It is with sadness we report that Anne Attlee, leader of the Metric Sense Campaign for almost forty years, passed away peacefully at the age of 87 on 31 May 2018.
Anne’s involvement in Britain’s metric conversion began almost by chance. It was in 1964, when she was 33, that her husband’s business took him to Brussels, and the family quickly followed. During the two years she was there, Anne realised that Britain too would benefit from having a single, simple and logical measurement system, and this passion stayed with her for the rest of her life.
During the 1970s, as the UK’s metric changeover was gathering pace, Anne concluded that a focus on multiples of 1000 that had served so well, for example, the construction industry perhaps might not be to everyone’s taste, and ‘Metric Sense’ was born.
Her campaign quickly made its mark, as this extract from Hansard of a speech by Joyce Quinn, a pro-metric MP, on the 11 April 1989 shows:
“I refer the Minister to the interesting work carried out by Lady Attlee and the metric sense campaign. Lady Attlee feels that the way in which metrication is used in Britain at present and the way in which we have introduced systeme internationale measurements has increased the confusion and made metrication less user-friendly or consumer-friendly than it ought to be. She made the point that very often millimetres are used to quote a size which would be much easier to understand if it were expressed in metres and centimetres. For example, the standard size of a bath is apparently given as 1,700 millimetres, while it seems to me and to the metric sense campaign that 1 m 70 cm would be a more reasonable way of expressing the size.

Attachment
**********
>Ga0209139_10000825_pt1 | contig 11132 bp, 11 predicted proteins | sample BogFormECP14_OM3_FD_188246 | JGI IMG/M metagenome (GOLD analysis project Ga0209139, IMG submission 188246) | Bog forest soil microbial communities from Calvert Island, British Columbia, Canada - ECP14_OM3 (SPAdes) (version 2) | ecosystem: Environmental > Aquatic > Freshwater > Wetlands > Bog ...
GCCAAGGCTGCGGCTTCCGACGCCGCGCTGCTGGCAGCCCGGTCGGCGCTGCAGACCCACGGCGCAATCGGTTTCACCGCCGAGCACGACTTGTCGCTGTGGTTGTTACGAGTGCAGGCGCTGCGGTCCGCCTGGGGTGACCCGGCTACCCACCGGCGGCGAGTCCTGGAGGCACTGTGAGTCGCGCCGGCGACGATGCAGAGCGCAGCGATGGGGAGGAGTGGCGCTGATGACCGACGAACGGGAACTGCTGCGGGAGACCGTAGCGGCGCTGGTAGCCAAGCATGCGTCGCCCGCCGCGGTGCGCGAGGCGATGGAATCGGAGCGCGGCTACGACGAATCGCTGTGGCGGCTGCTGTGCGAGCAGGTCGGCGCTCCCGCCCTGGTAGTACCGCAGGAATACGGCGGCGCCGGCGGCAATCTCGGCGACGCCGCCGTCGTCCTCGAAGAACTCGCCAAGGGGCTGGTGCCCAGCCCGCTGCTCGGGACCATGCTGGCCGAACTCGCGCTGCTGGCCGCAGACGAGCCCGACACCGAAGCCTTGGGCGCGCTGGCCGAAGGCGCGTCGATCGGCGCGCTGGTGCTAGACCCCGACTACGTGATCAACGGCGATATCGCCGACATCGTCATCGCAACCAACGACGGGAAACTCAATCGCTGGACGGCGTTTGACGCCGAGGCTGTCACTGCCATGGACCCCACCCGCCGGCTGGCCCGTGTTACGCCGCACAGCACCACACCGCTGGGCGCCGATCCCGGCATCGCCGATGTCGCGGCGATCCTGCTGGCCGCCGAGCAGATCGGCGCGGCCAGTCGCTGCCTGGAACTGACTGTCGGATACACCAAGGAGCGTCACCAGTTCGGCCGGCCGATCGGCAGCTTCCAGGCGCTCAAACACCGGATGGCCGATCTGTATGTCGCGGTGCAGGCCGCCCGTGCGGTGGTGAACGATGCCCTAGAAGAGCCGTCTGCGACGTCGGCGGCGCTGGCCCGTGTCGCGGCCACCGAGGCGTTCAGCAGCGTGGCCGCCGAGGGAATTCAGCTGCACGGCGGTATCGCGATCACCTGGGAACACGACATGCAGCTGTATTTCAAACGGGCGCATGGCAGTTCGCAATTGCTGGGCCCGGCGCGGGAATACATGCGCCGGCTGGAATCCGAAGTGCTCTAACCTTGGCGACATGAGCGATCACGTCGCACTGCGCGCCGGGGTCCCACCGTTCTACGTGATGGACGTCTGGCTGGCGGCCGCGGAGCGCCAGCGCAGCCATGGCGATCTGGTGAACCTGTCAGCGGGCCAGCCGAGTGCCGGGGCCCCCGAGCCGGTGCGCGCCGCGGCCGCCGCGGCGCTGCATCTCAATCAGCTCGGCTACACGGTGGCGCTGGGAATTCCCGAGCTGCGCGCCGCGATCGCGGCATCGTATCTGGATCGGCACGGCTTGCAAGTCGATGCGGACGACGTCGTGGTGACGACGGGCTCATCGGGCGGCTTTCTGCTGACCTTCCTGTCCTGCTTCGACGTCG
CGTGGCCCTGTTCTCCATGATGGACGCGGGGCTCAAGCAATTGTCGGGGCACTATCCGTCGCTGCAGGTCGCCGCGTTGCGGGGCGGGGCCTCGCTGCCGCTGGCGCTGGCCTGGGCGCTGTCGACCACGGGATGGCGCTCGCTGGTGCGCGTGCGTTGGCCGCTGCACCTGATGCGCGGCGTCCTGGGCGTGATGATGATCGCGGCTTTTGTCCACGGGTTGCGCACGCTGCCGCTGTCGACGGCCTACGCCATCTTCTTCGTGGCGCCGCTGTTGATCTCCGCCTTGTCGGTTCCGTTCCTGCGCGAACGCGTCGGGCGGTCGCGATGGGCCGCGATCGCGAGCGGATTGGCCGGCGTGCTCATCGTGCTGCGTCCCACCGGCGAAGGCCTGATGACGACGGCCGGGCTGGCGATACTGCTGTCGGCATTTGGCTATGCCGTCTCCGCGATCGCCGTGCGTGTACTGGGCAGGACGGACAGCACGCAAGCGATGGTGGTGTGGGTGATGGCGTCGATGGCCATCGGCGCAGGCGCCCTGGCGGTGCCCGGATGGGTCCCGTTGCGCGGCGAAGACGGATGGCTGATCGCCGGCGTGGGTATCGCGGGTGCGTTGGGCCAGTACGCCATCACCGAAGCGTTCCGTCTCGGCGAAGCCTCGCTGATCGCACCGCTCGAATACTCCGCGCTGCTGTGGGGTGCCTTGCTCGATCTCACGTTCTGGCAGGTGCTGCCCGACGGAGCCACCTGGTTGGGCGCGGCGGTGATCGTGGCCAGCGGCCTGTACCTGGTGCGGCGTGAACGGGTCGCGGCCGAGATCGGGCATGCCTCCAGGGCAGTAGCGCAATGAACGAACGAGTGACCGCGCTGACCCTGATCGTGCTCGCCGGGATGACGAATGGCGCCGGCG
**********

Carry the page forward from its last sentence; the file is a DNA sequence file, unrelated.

I hope that the Government will examine the suggestions from the metric sense campaign in trying to present the metrication that we already have in a way that is helpful and not confusing to consumers. That would make necessary changes easier to achieve.”
(Incidentally, the record of this debate illustrates the problems of ignorance and prejudice then faced by Anne, some of which are with us still.)
Anne was also an adviser to the National Federation of Consumer Groups, and succeeded in making her voice heard there, as shown by this extract from a summary of the changeover situation prepared by the Department of Trade and Industry in 1995:
“7.3 The National Federation of Consumer Groups and the Metric Sense Campaign consider that the UK fails to use metric in everyday life because practices in the UK are not as user-friendly as those in other European countries.”
By 2002, the gloves had come off in the battle of the measurement systems. Anne joined the UK Metric Association and frequently attended its AGM and Annual Conference while continuing to promote Metric Sense.
A recent article on Metric Views, posted less than three weeks before her death, shows that the issue that was the focus of the Metric Sense Campaign is with us still:
But today, now that over 60% of the UK population of school age and above has been educated using metric measures, we can be more relaxed about the matter. Whilst many of us may not be as familiar with metric measures as we should be, we are no longer intimidated by them. Perhaps metric sense is prevailing.
And if not, we may wish to emulate Anne, of whom it was said, “She did not hesitate from asking questions in areas where many feared to tread.”